“ON FRIDAY AFTERNOONS two years ago, the picture on Arab television screens developed a curious habit of multiplying. It would split in two, then three, then more and more lookalike frames.” writes The Economist’s Max Rodenbeck:
At the end of noon prayers, as mosques emptied in sequence across four time zones, news teams in city after city beamed up dramatic imagery that was strikingly similar. The same vast, joyous, flag-waving crowds surged into the Pearl Roundabout in Manama, the capital of Bahrain, thronged the Tahrir Squares of Sana’a, the Yemeni capital, and of Egypt’s great metropolis, Cairo, and swarmed the beachfront at Benghazi in Libya and the leafy avenues of Tunis. Everyone was chanting the same refrain: “The people demand the fall of the regime.”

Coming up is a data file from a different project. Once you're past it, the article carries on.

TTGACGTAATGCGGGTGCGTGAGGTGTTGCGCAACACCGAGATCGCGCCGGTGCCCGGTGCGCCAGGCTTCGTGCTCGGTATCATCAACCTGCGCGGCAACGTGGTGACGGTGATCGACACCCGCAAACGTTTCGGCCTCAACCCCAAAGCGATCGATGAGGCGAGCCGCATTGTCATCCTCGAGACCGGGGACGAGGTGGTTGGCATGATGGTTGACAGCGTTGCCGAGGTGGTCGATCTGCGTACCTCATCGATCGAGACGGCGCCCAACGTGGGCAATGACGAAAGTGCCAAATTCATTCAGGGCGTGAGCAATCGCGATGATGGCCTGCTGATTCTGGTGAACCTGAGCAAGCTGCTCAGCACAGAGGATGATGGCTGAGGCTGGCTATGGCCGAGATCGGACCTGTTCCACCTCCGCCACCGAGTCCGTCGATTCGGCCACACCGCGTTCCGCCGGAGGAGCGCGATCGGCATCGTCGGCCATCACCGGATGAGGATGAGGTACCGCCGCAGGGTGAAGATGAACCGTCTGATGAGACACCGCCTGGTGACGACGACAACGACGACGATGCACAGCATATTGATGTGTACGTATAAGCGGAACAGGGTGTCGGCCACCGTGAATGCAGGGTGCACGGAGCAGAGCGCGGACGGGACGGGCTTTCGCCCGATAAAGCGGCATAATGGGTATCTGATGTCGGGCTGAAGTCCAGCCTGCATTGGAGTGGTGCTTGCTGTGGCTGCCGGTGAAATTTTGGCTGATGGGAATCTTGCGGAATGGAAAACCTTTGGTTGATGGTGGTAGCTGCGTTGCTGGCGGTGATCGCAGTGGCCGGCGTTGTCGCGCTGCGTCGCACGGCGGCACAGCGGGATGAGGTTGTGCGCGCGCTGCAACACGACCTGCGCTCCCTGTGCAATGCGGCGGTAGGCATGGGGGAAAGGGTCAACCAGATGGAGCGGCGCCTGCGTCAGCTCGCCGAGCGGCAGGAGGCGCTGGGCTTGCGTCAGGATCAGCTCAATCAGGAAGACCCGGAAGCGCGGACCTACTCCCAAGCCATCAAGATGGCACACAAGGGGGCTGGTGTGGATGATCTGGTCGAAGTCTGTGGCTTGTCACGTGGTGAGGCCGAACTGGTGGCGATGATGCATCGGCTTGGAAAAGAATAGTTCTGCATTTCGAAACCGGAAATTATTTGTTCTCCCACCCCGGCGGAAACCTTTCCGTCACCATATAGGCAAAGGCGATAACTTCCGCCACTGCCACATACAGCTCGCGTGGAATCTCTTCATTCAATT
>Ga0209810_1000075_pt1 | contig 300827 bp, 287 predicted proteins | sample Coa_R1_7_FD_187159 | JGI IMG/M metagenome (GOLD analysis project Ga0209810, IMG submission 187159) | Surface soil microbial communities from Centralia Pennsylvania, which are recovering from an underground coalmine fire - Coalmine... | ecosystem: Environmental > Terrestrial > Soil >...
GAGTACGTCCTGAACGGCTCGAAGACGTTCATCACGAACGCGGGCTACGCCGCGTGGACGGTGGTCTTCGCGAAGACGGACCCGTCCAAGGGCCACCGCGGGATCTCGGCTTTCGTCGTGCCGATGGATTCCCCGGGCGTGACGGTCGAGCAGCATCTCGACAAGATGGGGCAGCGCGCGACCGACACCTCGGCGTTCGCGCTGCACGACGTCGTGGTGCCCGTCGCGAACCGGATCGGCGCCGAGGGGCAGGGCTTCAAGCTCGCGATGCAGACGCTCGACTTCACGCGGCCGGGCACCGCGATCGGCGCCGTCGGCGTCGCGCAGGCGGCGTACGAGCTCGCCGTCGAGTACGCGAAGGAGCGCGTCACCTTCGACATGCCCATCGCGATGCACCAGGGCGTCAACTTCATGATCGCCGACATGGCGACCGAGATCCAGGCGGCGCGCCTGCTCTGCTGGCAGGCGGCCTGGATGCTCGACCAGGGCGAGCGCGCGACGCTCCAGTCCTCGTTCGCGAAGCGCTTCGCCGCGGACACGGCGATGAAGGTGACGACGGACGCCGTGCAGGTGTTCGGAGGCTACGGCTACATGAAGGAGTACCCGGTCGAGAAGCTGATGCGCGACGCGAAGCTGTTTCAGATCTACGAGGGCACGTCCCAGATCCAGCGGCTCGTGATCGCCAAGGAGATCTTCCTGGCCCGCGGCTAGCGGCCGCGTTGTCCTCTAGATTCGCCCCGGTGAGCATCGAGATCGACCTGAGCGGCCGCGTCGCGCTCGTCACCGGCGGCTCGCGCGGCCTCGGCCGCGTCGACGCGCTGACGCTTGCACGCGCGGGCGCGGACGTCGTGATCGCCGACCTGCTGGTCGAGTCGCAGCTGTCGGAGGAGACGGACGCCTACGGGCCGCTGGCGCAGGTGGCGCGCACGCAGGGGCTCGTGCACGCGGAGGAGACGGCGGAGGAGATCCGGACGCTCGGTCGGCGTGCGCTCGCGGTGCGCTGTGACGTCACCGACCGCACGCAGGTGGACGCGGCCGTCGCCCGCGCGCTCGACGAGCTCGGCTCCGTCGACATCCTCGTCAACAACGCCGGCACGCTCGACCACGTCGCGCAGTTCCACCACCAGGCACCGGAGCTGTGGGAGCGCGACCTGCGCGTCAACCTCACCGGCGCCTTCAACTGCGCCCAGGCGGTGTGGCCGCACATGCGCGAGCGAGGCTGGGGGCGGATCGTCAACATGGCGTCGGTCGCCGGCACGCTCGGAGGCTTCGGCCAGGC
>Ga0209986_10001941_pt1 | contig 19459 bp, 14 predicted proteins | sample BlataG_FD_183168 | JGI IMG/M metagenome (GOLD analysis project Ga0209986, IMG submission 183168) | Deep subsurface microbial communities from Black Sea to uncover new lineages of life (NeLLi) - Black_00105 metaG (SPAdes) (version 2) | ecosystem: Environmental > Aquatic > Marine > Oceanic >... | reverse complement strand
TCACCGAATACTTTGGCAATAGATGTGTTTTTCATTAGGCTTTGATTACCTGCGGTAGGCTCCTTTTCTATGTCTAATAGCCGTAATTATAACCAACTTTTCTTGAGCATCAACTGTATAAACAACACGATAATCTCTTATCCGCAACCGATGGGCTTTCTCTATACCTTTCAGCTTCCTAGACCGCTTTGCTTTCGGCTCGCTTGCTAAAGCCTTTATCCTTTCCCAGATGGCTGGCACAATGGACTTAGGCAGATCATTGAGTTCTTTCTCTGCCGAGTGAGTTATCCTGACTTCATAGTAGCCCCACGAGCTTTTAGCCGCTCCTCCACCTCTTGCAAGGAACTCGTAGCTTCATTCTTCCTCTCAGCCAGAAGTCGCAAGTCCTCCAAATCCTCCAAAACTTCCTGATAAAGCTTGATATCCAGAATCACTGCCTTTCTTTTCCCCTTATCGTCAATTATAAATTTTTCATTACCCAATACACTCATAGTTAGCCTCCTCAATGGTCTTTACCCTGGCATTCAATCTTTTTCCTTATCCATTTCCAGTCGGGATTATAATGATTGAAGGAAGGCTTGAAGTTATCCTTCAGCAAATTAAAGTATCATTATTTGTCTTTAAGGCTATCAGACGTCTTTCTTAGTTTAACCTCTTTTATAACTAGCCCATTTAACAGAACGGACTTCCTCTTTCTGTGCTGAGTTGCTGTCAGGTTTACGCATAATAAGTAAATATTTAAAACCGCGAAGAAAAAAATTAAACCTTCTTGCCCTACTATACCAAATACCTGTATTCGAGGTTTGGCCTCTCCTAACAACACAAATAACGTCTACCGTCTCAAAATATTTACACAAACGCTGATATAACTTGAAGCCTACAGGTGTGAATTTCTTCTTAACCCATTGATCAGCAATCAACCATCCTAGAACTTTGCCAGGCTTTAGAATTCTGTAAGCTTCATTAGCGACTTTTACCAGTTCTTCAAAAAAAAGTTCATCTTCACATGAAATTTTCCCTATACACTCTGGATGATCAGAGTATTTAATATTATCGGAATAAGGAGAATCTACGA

Although, two years on, “the scorecard for the Arab spring so far looks overwhelmingly negative,” this week’s Economist special report will argue that such an assessment is premature, he notes:
Rather than having reached a sorry end-point, the wave of change may have only just begun. Judging by experience elsewhere, such transitions take not months but years, even decades.
Further unrest and almost certainly further bloodshed lie in store. But this may well be unavoidable in a part of the world where bewildering social change, including extremely rapid population growth and urbanisation, for so long went woefully unmatched by any evolution in politics. Debate on such crucial issues as the relationship between state and religion, central authority and local demands, and individual and collective rights could not be indefinitely stifled.
Something had to give.